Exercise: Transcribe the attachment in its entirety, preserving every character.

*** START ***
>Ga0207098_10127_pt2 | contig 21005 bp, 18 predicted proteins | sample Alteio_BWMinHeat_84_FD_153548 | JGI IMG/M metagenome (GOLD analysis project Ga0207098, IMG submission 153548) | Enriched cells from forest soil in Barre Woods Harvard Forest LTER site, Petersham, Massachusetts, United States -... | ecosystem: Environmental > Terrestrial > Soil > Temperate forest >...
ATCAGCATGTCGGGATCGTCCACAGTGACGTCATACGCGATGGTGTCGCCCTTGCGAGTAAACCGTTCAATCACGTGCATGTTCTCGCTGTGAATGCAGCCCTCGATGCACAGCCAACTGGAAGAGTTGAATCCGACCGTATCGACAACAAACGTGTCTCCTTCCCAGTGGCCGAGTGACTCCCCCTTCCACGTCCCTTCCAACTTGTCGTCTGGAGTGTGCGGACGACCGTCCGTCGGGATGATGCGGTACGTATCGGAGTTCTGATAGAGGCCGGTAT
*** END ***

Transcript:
>Ga0207098_10127_pt2 | contig 21005 bp, 18 predicted proteins | sample Alteio_BWMinHeat_84_FD_153548 | JGI IMG/M metagenome (GOLD analysis project Ga0207098, IMG submission 153548) | Enriched cells from forest soil in Barre Woods Harvard Forest LTER site, Petersham, Massachusetts, United States -... | ecosystem: Environmental > Terrestrial > Soil > Temperate forest >...
ATCAGCATGTCGGGATCGTCCACAGTGACGTCATACGCGATGGTGTCGCCCTTGCGAGTAAACCGTTCAATCACGTGCATGTTCTCGCTGTGAATGCAGCCCTCGATGCACAGCCAACTGGAAGAGTTGAATCCGACCGTATCGACAACAAACGTGTCTCCTTCCCAGTGGCCGAGTGACTCCCCCTTCCACGTCCCTTCCAACTTGTCGTCTGGAGTGTGCGGACGACCGTCCGTCGGGATGATGCGGTACGTATCGGAGTTCTGATAGAGGCCGGTAT